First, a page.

If you compare this tag to the previous versions from 1981-83 you’ll notice subtle differences – especially in the “A.” The different “A” design can help determine the date it was manufactured. The more stylistic “A” was earlier in the timeline. I came to this conclusion after noting dates that were printed on tees with these two tags. The tag above likely went into manufacture in 1983 and may have lasted until the end of the decade. My theory is that the suits in the boardroom at FOTL discussed changing the “funky A” because it was too unconventional. Maybe they got some feedback in a focus group and found people just didn’t like it. So along came a slight variation with its boring, run-of-the-mill “A.” Remember, a blank could be manufactured in 1982 – and not be printed on until 1985. This is quite common given a screen printer would purchase them in bulk and not actually put them to use for years. Keep this in mind if you’re thinking, “Hey! I have a tag like that but it’s got a much later date than your timeline!” And because of this overlap, the latter part of each time frame is more of an estimate – whereas it’s easier to determine when the tag first emerged.
Interestingly this specific tag version was also labeled as being “Made in” a number of other countries.
Screen Stars 50/50 Made In Canada
Screen Stars Over Size Made In Canada
The made in Canada Screen Stars tag was generally slightly longer than the standard tag, without a different layout, likely to accommodate the bi-lingual language.
Screen Stars 50/50 Made in Ireland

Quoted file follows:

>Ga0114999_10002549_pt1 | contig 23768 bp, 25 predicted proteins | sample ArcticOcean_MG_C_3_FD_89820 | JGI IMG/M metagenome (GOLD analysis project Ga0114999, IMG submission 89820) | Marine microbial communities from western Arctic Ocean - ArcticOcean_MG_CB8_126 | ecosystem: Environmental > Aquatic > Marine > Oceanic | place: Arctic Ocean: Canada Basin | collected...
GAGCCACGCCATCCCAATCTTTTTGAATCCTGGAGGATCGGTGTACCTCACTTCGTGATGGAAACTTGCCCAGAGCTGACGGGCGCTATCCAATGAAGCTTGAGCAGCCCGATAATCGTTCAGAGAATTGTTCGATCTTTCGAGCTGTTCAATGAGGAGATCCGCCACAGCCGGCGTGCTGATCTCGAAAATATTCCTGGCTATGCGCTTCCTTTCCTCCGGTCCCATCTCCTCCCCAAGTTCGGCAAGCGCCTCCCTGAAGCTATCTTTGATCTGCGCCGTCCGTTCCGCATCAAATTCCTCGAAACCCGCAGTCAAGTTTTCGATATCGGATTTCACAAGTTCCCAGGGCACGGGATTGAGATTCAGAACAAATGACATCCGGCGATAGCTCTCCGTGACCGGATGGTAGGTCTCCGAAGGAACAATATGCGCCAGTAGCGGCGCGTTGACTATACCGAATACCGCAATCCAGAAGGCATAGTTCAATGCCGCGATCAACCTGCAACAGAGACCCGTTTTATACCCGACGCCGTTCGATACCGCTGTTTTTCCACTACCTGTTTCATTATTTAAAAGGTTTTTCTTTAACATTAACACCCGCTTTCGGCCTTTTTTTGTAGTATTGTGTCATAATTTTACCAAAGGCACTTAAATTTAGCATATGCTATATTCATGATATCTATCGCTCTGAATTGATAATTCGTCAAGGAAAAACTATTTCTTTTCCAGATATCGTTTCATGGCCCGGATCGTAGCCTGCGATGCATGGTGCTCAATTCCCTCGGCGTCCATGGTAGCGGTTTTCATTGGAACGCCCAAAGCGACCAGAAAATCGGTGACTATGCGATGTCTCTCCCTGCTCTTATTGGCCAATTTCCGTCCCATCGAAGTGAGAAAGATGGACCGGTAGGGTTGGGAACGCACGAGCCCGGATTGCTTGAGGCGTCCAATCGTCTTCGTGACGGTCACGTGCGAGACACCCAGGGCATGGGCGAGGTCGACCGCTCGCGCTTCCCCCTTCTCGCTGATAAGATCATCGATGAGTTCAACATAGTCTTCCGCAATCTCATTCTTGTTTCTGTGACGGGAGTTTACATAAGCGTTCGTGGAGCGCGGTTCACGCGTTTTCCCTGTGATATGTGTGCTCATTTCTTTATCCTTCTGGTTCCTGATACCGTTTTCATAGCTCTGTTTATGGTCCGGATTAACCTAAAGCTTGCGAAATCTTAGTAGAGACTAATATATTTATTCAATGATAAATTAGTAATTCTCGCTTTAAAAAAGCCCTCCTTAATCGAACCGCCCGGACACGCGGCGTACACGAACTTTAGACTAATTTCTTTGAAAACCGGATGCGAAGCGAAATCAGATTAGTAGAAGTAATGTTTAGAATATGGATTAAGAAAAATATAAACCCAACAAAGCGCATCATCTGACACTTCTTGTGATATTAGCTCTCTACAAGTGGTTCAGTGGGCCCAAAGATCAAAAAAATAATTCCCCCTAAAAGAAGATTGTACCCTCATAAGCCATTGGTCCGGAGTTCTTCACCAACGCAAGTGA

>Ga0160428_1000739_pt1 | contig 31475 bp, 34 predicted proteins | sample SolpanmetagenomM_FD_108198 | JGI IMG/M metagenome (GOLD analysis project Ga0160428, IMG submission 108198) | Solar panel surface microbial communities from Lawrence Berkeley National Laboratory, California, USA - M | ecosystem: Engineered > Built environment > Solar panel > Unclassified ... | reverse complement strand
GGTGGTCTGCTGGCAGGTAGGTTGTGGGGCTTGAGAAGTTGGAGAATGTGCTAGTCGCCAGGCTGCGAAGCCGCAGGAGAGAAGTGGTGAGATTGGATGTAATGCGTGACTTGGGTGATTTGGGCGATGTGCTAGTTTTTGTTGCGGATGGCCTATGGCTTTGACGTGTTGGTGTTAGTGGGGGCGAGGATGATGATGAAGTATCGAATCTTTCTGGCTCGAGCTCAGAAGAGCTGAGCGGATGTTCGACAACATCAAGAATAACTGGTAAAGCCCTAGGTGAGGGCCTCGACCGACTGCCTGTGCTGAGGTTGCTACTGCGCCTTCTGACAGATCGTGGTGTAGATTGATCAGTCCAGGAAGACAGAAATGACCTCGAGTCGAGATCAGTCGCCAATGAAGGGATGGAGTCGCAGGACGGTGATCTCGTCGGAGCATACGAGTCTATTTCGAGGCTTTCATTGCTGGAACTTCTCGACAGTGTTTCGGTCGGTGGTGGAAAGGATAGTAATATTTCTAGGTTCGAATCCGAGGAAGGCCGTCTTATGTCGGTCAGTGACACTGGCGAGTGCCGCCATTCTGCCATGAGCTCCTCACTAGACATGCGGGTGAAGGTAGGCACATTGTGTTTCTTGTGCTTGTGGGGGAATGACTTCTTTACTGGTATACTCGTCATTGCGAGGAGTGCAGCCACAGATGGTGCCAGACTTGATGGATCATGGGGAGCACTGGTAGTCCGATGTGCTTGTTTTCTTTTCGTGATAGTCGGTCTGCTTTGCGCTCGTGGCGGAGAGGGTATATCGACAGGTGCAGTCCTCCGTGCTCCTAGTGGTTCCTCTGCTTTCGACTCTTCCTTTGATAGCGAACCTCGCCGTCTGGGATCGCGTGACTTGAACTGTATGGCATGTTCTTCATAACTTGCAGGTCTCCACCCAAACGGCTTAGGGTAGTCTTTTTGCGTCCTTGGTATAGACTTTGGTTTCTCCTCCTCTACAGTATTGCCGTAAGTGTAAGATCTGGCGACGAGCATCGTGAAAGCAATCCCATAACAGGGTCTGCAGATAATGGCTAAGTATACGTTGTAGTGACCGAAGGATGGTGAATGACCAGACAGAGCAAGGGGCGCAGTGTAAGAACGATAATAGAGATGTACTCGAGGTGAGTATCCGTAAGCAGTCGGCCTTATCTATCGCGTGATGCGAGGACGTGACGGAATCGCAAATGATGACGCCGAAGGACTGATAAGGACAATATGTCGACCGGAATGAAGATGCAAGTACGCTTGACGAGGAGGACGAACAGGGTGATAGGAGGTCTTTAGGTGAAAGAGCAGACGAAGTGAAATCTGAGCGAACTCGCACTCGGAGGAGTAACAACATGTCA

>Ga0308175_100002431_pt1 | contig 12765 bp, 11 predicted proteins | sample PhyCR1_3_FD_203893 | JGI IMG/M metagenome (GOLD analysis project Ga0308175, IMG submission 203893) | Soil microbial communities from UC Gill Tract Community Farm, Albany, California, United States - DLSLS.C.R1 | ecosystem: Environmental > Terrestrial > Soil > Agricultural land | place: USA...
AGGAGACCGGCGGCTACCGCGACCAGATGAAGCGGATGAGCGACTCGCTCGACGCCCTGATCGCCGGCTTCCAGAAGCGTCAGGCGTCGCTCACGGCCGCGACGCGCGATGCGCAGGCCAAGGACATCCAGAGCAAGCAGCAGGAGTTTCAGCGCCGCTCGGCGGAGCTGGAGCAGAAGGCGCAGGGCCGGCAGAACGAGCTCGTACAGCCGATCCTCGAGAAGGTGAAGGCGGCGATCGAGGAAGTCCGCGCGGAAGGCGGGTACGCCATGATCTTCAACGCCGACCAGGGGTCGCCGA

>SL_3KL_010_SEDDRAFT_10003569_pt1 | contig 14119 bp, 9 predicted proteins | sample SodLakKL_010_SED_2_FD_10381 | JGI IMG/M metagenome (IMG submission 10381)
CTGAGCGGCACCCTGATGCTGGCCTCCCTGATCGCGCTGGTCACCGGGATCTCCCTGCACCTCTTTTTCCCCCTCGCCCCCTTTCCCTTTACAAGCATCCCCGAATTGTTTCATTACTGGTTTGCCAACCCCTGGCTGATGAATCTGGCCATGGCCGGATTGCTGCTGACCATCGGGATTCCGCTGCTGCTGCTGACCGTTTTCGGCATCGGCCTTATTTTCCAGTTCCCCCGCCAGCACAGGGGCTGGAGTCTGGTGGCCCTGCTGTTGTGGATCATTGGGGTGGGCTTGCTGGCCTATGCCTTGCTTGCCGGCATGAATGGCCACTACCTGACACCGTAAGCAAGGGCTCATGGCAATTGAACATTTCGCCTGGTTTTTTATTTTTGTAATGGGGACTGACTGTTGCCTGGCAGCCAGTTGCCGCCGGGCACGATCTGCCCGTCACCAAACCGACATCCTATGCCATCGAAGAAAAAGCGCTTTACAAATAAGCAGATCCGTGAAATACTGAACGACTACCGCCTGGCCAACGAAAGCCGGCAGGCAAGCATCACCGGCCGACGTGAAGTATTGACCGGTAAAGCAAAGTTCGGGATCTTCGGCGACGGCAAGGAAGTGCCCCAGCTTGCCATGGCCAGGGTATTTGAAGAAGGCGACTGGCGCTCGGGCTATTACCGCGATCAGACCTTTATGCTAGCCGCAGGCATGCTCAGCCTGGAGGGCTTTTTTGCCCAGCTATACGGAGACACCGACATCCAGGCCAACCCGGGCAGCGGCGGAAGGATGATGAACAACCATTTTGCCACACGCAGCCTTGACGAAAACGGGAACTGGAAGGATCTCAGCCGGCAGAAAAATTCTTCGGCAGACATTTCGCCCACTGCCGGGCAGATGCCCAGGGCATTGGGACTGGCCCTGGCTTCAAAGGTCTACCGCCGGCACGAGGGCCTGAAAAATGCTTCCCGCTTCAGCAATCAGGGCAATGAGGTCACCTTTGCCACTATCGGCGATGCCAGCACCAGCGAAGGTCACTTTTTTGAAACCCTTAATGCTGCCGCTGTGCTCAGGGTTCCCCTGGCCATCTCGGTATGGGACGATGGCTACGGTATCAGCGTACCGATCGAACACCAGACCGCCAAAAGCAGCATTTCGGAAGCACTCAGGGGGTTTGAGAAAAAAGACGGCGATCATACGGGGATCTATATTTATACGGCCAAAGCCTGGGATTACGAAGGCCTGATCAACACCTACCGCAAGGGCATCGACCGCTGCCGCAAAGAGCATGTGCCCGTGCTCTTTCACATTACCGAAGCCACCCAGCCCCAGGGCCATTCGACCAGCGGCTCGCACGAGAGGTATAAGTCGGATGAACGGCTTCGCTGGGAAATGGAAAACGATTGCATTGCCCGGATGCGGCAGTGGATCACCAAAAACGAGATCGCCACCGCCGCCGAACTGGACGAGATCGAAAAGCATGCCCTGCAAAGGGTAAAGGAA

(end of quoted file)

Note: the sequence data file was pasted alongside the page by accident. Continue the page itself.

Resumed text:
Screen Stars Blue Bar 100% Cotton El Salvador
This assembled in El Salvador tag is a peculiar one – the shirt it is on sports a 23″ chest, which is totally insane for a 100% cotton blue bar SS tee.
Screen Stars Made in USA With Spanish and French
Screen Stars Sport Service
An uncommon tag that we assume was a line of sports jersey-raglan blanks. Potentially a precursor to the popular raglan blank, The Knits, which was also owned by FOTL.
Women’s Screen Stars
Another uncommon tag that appeared on women’s t-shirts. The example above appears to have lace detailing on the cuffs.
Another mysterious tag. This one doesn’t have any direct SS branding, the layout is similar and it’s RN 13765. @waxandthreadsvintage thinks it could be Screen Stars’ long-lost cousin.
1987 into the 1990s
Screen Stars Best Red Bar 50/50
I’ve found the above Screen Stars Best tag on t-shirts dated as early as 1987 – but some have reported as early as 1986. It was likely manufactured concurrently with the previous tag then carried the brand into the 1990s. This version of the tag was probably a response to bigger people with bigger bellies. These tees featured more generous measurements to accommodate the post-1970s human. The 50/50 blend tag appears to be far more common than the 100% cotton version.
Screen Stars Best Blue Bar 100% Cotton
Screen Stars Best Made in Canada
If you have any examples that contradict this info, please share photos below and we’ll work toward making this as accurate as possible!
For more tags check out our gallery of vintage Screen Stars tags.
We’re working on the 1990s Screen Stars guide next!